Q:

How many years can a president serve?

A:

Quick Answer

According to the 22nd Amendment of the U.S. Constitution, a president can serve only two terms, or 8 years in office. In exceptional circumstances, it is possible for a former vice president to serve 10 years as president.

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How many years can a president serve?
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Full Answer

The 22nd Amendment was passed in Congress in 1947, immediately following Franklin Delano Roosevelt's presidency. Roosevelt served three full terms and part of a fourth before his death; he was the first and only president to serve more than two terms.

The 22nd Amendment limits a president's number of terms to two. However, if a vice president takes over for a president with less than two years of his term remaining, that vice president is allowed to run for two more terms, for a total maximum of 10 years serving as president. This has never happened in U.S. history.

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Related Questions

  • Q:

    How many terms can a president serve?

    A:

    A U.S. president can only serve two full terms in office. The limiting of terms is found in the 22nd Amendment to the Constitution, which says that "No person shall be elected to the office of the President more than twice."

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  • Q:

    How many presidents did not have a vice president?

    A:

    The four U.S. presidents who served in office without a vice president were John Tyler, Millard Fillmore, Andrew Johnson and Chester A. Arthur. Each of these four men were vice presidents succeeding presidents who died in office at a time when no constitutional provision existed for choosing a vice-presidential successor.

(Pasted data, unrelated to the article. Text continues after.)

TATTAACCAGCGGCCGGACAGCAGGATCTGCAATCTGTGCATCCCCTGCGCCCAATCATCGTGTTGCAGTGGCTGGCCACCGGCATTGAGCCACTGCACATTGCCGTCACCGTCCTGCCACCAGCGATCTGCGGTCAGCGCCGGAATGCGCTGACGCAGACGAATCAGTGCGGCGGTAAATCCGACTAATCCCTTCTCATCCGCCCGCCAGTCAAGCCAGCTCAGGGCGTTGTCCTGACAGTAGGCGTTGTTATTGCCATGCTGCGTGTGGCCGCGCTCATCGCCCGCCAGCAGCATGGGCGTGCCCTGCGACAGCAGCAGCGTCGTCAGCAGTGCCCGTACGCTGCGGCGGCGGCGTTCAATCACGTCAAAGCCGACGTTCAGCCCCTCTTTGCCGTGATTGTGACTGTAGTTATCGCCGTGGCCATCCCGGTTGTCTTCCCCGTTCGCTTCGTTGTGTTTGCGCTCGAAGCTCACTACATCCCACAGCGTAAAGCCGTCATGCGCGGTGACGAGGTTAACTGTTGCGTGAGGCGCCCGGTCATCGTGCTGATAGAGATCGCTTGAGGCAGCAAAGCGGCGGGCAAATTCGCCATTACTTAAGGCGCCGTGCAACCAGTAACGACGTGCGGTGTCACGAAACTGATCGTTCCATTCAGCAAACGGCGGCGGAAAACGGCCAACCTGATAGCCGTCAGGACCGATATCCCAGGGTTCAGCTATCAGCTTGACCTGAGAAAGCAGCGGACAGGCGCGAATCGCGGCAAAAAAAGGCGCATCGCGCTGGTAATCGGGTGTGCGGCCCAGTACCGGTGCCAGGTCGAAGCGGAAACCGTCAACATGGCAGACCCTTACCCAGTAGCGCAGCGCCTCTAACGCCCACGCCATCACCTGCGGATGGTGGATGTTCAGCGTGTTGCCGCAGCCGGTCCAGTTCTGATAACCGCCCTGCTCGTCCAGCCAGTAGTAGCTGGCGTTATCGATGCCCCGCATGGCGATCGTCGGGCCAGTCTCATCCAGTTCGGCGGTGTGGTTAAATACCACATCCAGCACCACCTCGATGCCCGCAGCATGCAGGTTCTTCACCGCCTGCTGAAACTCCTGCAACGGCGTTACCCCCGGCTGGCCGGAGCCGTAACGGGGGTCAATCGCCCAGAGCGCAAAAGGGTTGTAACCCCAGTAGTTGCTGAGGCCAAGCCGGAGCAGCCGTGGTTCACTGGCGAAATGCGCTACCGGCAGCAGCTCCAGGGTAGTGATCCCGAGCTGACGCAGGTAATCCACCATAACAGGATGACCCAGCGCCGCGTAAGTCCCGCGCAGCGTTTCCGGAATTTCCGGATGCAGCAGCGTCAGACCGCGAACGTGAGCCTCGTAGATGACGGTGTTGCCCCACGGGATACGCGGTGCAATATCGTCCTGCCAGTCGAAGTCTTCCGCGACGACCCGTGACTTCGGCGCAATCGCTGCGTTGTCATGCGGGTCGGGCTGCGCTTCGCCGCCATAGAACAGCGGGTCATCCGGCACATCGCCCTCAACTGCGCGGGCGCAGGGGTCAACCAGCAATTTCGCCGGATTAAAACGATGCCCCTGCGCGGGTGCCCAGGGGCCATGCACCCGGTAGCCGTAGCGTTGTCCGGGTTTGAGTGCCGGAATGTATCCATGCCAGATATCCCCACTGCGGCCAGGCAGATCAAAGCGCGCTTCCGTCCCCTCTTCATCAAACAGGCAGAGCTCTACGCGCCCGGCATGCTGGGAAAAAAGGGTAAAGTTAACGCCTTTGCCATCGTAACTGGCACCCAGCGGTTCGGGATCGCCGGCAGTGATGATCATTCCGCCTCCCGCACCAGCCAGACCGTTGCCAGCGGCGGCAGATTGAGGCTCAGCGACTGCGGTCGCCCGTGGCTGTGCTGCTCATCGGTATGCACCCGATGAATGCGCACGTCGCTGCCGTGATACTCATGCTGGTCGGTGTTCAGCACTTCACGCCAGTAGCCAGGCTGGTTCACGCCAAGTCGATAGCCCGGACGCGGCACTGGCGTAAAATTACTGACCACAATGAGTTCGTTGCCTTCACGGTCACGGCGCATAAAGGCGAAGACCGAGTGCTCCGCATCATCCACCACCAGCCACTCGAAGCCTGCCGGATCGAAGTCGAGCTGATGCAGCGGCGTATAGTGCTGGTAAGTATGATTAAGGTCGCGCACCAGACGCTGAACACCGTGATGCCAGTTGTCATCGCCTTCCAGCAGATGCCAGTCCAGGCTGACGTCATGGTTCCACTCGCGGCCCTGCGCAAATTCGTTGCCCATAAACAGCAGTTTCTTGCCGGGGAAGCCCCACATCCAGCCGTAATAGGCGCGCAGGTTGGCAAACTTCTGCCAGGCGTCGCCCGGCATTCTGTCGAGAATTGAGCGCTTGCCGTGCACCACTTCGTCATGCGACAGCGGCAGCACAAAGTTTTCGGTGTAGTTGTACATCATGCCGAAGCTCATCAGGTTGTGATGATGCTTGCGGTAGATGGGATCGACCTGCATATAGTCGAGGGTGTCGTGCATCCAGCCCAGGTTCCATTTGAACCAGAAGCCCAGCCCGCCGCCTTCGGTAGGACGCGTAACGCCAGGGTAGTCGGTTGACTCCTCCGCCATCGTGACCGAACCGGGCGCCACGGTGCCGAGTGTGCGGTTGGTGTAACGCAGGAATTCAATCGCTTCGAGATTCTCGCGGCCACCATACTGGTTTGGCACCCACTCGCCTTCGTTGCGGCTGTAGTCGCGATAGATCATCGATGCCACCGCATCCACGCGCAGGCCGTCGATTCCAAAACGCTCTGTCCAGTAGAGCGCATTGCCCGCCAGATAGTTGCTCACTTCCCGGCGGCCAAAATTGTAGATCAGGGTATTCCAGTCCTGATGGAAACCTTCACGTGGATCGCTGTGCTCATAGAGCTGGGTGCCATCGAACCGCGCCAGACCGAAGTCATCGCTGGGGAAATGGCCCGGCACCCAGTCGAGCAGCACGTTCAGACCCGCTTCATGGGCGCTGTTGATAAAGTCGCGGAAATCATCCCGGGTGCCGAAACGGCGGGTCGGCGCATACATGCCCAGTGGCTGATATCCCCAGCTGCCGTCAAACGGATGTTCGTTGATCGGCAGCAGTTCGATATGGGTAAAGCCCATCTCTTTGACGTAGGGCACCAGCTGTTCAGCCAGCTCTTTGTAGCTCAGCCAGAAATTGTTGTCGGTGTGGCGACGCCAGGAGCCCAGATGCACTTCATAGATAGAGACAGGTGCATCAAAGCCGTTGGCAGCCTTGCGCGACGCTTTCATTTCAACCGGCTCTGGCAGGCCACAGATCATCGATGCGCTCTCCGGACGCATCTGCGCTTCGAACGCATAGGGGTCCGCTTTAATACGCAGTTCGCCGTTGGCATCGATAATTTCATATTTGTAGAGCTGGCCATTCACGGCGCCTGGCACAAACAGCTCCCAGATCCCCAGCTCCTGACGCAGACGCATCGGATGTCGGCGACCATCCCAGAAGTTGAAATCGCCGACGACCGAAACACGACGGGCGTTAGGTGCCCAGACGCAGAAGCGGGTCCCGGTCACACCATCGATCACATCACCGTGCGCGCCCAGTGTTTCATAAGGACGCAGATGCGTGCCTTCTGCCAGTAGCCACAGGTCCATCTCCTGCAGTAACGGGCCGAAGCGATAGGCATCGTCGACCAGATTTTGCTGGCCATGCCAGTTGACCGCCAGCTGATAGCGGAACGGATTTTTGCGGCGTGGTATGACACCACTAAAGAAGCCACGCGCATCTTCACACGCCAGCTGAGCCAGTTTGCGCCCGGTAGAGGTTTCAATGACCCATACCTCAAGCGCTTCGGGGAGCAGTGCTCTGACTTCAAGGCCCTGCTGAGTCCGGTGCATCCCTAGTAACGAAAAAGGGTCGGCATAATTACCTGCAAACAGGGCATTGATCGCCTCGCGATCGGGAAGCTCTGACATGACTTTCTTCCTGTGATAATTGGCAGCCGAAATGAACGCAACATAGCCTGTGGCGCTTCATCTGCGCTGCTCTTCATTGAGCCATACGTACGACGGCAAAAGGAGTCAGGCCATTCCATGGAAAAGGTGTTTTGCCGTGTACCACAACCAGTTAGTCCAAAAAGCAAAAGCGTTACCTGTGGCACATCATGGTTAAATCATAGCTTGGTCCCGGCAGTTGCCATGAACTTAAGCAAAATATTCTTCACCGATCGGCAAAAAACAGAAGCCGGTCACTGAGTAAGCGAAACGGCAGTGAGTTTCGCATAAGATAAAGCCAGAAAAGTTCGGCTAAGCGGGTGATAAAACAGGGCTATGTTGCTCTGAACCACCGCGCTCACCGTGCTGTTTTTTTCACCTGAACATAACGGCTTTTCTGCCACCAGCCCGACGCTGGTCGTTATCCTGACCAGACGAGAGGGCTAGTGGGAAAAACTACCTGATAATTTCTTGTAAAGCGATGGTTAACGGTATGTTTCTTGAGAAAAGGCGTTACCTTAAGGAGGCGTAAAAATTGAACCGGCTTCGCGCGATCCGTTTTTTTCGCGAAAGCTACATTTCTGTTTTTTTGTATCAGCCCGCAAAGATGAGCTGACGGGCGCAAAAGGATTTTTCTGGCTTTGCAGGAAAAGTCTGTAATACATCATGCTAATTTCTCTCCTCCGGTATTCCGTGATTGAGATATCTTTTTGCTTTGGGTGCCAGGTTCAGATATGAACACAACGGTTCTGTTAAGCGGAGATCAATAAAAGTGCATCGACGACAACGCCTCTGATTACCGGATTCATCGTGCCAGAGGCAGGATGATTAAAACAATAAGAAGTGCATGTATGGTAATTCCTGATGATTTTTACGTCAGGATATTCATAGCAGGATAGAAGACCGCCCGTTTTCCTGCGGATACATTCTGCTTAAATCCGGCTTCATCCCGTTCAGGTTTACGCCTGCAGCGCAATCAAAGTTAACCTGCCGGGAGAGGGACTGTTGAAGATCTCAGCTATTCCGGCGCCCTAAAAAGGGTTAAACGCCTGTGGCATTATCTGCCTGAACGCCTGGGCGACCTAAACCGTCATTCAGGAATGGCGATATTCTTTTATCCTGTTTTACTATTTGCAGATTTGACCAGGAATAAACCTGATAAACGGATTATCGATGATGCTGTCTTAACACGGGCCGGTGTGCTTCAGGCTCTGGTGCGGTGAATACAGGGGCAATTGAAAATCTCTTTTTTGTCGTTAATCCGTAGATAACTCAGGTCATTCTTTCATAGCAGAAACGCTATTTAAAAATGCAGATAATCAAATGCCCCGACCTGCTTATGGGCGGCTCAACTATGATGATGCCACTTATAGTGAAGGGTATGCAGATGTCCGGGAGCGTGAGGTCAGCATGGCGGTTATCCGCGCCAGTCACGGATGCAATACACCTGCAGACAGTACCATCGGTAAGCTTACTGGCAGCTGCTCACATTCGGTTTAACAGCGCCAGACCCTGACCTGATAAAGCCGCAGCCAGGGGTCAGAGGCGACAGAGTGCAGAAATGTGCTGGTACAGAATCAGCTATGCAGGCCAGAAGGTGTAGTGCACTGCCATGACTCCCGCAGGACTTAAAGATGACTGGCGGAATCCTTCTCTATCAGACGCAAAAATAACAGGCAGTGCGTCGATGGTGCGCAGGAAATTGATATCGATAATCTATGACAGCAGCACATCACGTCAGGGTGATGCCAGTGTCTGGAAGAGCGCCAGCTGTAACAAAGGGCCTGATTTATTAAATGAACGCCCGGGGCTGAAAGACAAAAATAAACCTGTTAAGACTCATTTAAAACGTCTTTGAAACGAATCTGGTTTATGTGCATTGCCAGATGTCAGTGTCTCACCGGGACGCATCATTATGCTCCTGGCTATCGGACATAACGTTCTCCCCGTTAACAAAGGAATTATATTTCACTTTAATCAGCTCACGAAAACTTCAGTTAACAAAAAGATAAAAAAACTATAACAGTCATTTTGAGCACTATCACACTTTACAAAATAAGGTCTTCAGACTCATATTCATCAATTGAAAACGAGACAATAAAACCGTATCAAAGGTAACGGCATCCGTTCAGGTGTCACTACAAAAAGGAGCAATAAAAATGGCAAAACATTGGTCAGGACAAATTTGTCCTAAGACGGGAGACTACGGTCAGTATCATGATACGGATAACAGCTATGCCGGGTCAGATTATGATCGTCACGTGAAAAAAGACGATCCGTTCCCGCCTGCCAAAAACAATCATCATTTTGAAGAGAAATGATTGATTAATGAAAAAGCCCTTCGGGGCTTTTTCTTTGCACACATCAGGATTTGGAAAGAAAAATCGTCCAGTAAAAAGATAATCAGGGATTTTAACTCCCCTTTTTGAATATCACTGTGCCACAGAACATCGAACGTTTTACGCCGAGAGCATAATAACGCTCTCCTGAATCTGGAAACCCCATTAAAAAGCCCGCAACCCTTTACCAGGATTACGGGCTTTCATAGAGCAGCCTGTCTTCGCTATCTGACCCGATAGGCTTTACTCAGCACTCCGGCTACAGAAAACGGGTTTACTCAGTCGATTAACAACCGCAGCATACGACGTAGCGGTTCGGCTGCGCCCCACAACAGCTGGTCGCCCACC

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  • Q:

    How long does a president serve in office?

    A:

    A Presidential term of office is four years in the United States, and an individual is allowed to run for two terms. A maximum of 10 years in office is allowed if the person becomes President by order of succession before being elected to the office.

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  • Q:

    Who was the oldest president?

    A:

    Republican President Ronald Reagan was the oldest acting U.S. president; he was 69 years old (just a few days shy of his 70th birthday) when he took office in 1981, and he served two consecutive terms, meaning he was in his 70s for the majority of his tenure as president. Gerald Ford and Reagan are the longest living presidents; both Ford and Reagan lived to 94 years old, though Ford was technically older by a few weeks. As the oldest serving U.S. president, Reagan's age was the focus of some public concern and scrutiny, particularly during the 1984 election for his second term.

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